A New Type (of) Writer
by Donna McLaughlin Schwender
One of the topics I was surprised to find myself writing about in my VerbTribe class was my parents’ typewriters. While my mother begrudgingly used hers for working at home, my father prayed over his to help him become a published author (prayers which went unanswered).
Regardless of their different functions, both my mother and father issued a “hands-off-they’re-not-toys” policy to my sister and I. Being a poor listener, I took every opportunity I could find to get my hands on those magical machines. One of the few regrets I have in life was in not keeping my father’s typewriter – and his desk – when it came time to “weed out” his possessions after he passed away in 2001.
Since writing about those typewriters, I’ve spent an inordinate amount of time thinking about buying one for myself. Not just for decoration though. I wanted to be able to use my new baby.
My desire grew exponentially after seeing the blue and orange beauties used by Maya Stein and Amy Tingle Williamson to create their “tandem poetry” at the recent Design Your Life Camp I attended. Thinking I was an oddball for wanting such a technological relic, I’ve been pleasantly surprised to see so many Facebook posts by my fellow campers about their own adventures finding a typewriter since they returned home.
Due to the seasonality of my husband’s garden center, last weekend was the first one we’ve had to ourselves since February. On Sunday, we headed out to our favorite flea market. Right before we left, I pronounced (quite loudly and confidently) that I was finally going to find my typewriter. Tim knows that’s my weird way of “letting the Universe know my intentions,” but he still thinks I’m a little crazy when I do it.
Truth be told, we’d only seen one typewriter there in the years we’d been going, but it was in pretty rough shape so we walked away. The odds didn’t seem to be in our favor, but a girl’s gotta’ dream, right?
I’m certain you can see where this tale is going, so I’ll just jump to the part where I tell you we not only found one typewriter that day…we found three! While my heart has long been set on owning a red one, we would have needed a wheelbarrow to haul around the IBM Selectric that had a $75 price tag (for those who might be interested, here’s a good photo and article about that exact model). The green and white one was a child’s plastic version, so that was another easy decision to say, “Thanks, but no thanks.”
But then….there on the top shelf of a dealer who actually lives just a few miles from us, was the petite treasure in the above photo. It was so pristine looking that I asked if it was a reproduction. She assured me it wasn’t. When she offered to knock the asking price down from $20 to $18, I just knew I had to take “her” home with me.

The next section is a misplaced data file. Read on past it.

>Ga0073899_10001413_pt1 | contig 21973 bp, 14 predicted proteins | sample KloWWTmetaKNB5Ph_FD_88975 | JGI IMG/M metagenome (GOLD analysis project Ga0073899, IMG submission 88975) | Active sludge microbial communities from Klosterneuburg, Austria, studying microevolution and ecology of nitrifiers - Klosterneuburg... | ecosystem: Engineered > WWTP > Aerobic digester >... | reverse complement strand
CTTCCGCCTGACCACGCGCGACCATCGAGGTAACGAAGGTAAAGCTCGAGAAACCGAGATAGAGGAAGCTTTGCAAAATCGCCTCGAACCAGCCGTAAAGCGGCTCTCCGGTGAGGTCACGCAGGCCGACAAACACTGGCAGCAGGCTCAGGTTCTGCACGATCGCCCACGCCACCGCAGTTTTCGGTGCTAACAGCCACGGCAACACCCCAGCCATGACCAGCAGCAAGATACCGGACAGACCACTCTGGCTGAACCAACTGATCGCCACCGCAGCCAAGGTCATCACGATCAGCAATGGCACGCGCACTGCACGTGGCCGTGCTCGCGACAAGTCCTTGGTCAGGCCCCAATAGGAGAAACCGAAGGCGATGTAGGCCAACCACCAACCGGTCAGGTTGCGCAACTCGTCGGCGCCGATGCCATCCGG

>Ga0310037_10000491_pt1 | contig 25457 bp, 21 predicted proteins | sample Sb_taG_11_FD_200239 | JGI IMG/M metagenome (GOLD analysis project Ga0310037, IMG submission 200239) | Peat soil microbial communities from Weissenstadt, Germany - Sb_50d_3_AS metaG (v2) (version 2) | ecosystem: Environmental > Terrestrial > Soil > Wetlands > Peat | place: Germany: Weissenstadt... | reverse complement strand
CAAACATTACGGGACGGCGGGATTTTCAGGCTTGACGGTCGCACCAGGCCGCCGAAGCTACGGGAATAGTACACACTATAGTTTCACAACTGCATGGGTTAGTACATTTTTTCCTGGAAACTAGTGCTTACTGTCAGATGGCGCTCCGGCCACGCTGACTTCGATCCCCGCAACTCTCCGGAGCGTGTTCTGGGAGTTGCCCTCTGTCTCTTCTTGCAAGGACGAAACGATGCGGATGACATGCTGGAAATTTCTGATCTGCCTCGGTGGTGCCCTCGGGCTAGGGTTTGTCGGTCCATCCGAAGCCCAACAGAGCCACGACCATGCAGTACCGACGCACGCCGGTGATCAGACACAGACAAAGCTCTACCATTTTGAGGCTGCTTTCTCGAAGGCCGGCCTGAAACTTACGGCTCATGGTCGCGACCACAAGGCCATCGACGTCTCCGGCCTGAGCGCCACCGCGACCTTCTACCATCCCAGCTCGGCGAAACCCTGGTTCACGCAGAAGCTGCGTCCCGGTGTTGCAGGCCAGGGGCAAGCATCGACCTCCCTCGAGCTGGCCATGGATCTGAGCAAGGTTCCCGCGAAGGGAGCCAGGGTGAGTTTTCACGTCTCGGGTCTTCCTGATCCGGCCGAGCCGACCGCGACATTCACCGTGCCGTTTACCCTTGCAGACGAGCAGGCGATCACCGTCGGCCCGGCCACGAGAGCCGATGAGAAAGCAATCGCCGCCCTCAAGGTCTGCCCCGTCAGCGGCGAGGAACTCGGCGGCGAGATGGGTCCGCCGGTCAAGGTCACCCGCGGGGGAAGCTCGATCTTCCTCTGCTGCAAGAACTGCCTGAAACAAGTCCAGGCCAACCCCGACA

My husband was as excited as I was, so we went straight home and started Googling to find out what we could about her. It turns out that – not only is she legitimate – she’s actually quite rare.
Tracking her serial number (591,834) revealed that she’s a “four-bank” Underwood Junior Portable, made in 1932. She measures a mere 4-1/4″ tall x 10″ deep x 11-1/2″ wide and weighs only 9.5 pounds.
Like many portable machines made during the pre-war era, she was scaled down to the basics. She has only one shift key (on the left side, which is perfect for this southpaw) and no 1 key, exclamation-mark, or dollar sign. All of those quirks are more than made up for by her glass and steel keys (which are soothing to my old eyes), as well as her ribbon-reverser.
But the story doesn’t end there. When we’d finished Googling, we started to tinker with her. We began by taking the ribbon off to practice “resetting” it. As one might expect, it unrolled more than we had anticipated once it was off. As it did, Tim scared the crap out of me when he suddenly screamed, “Stop!”
Unable to speak coherently, he simply kept pointing at the ribbon. I had to adjust my reading glasses to see what had caught his attention. Stuck to the ribbon – in two separate places – were white feathers (as shown in the photo below).
Anyone who knows ANYTHING about me, knows that feathers are my “thing.” My symbol…my calling card…my messages from lost loved ones. Over the years, they’ve popped up in my world in the most unusual places and at very poignant moments. This one though left me nearly speechless.
Every time I touch her now, I keep wondering, how long had they been there? How had they ended up there? Why were they there? How come I was the one to find them (well – actually Tim found them, but you know what I mean)?
In the end, I know none of those answers are important. What is, is being grateful and acknowledging their presence. I am and I do. Very much so.
And so the story continues, with me at the helm of writing it. I finally have my own typewriter and you can be certain it WILL be used. In fact, I invite anyone who visits to use it. There is NO hands-off policy in my writing world…and there NEVER will be.
“Please, pull up a chair and join me. Let’s play with letters and see what we can create. Let me begin by introducing you to Matilda (Matty) Underwood…she’s lovingly named after my grandmother-in-law; a solidly built petite woman who lost her eyesight, but not her sense of humor or wonder.”
Addendum: If you’re interested in learning more about Underwood Portable typewriters, this is a great website to start your journey. And yes…that is me in the photo above, sitting next to my mother’s typewriter, aching to “play” with it.